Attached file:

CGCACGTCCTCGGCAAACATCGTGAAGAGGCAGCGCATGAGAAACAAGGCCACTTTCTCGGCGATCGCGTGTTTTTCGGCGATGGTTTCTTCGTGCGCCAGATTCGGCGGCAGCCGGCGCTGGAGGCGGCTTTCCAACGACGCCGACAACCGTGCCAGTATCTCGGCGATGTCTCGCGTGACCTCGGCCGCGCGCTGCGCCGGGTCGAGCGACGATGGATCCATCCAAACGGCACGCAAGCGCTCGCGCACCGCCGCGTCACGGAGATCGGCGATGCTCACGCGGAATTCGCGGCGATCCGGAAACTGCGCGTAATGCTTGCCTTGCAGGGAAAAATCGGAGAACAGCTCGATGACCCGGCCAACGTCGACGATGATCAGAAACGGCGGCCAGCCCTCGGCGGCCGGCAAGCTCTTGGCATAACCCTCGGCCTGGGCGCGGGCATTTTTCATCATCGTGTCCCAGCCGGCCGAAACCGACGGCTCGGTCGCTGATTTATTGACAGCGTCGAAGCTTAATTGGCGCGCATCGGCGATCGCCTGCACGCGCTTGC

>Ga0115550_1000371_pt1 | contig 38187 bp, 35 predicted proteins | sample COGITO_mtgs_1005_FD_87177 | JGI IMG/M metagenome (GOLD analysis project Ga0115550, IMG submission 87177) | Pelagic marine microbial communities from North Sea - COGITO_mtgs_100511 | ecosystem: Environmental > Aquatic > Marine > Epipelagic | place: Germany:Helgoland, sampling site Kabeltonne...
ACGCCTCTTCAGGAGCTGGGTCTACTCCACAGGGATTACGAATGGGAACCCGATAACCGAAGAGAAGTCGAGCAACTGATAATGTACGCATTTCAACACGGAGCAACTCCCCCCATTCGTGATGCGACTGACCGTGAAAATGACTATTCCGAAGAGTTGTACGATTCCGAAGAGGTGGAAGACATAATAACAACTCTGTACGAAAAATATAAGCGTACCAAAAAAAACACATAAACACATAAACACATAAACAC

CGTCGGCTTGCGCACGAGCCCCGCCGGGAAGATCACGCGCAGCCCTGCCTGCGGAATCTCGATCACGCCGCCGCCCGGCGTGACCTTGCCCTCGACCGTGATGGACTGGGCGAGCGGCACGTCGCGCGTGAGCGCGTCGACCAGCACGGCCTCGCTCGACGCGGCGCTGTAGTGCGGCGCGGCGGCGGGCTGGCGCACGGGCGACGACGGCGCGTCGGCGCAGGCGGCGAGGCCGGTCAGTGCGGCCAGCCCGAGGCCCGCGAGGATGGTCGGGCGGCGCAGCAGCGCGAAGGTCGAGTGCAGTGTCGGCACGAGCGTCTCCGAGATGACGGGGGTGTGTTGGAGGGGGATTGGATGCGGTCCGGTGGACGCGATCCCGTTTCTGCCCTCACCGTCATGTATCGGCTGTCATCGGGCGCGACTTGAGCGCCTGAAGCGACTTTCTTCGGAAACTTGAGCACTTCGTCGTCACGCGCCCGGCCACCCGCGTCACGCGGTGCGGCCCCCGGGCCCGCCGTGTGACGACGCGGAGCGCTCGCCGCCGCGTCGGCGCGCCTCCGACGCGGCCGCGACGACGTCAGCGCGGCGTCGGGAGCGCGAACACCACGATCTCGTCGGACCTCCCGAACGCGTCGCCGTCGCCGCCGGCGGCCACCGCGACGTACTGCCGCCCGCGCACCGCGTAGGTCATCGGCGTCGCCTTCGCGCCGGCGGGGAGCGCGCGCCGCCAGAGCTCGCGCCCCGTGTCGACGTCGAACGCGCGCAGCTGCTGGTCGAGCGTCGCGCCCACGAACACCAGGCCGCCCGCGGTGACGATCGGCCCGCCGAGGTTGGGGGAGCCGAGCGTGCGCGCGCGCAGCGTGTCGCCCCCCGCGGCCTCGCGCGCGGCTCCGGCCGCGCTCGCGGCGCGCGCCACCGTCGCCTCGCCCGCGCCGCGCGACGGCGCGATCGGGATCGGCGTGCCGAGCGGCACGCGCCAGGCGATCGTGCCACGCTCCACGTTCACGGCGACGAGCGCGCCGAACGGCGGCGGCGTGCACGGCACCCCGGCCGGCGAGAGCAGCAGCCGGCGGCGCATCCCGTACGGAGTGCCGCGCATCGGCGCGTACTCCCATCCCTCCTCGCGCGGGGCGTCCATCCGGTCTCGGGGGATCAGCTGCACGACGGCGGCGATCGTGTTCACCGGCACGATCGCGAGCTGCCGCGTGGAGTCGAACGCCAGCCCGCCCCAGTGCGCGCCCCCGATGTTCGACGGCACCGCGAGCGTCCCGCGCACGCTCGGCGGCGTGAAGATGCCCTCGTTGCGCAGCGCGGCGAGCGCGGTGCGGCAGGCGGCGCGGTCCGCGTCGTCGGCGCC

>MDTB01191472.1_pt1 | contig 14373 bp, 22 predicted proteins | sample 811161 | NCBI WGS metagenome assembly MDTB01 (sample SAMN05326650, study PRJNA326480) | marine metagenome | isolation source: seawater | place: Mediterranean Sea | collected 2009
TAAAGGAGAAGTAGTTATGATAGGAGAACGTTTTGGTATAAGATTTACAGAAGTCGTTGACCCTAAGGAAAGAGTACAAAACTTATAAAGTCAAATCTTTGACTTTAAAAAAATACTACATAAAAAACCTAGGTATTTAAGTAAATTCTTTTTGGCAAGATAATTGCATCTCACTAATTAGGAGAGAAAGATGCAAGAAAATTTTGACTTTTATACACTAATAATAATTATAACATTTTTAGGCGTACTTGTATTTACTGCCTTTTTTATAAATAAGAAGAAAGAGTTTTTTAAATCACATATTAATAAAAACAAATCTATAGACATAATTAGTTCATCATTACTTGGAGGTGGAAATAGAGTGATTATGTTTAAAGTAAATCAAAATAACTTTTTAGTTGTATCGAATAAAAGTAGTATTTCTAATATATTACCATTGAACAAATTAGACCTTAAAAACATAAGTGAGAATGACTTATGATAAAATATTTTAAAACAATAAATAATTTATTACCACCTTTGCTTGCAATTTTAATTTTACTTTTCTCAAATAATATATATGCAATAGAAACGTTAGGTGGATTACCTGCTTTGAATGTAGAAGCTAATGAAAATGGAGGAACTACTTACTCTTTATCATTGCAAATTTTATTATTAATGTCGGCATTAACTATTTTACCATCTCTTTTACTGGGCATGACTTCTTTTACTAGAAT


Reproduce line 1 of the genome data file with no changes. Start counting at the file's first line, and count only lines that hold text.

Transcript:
CGCACGTCCTCGGCAAACATCGTGAAGAGGCAGCGCATGAGAAACAAGGCCACTTTCTCGGCGATCGCGTGTTTTTCGGCGATGGTTTCTTCGTGCGCCAGATTCGGCGGCAGCCGGCGCTGGAGGCGGCTTTCCAACGACGCCGACAACCGTGCCAGTATCTCGGCGATGTCTCGCGTGACCTCGGCCGCGCGCTGCGCCGGGTCGAGCGACGATGGATCCATCCAAACGGCACGCAAGCGCTCGCGCACCGCCGCGTCACGGAGATCGGCGATGCTCACGCGGAATTCGCGGCGATCCGGAAACTGCGCGTAATGCTTGCCTTGCAGGGAAAAATCGGAGAACAGCTCGATGACCCGGCCAACGTCGACGATGATCAGAAACGGCGGCCAGCCCTCGGCGGCCGGCAAGCTCTTGGCATAACCCTCGGCCTGGGCGCGGGCATTTTTCATCATCGTGTCCCAGCCGGCCGAAACCGACGGCTCGGTCGCTGATTTATTGACAGCGTCGAAGCTTAATTGGCGCGCATCGGCGATCGCCTGCACGCGCTTGC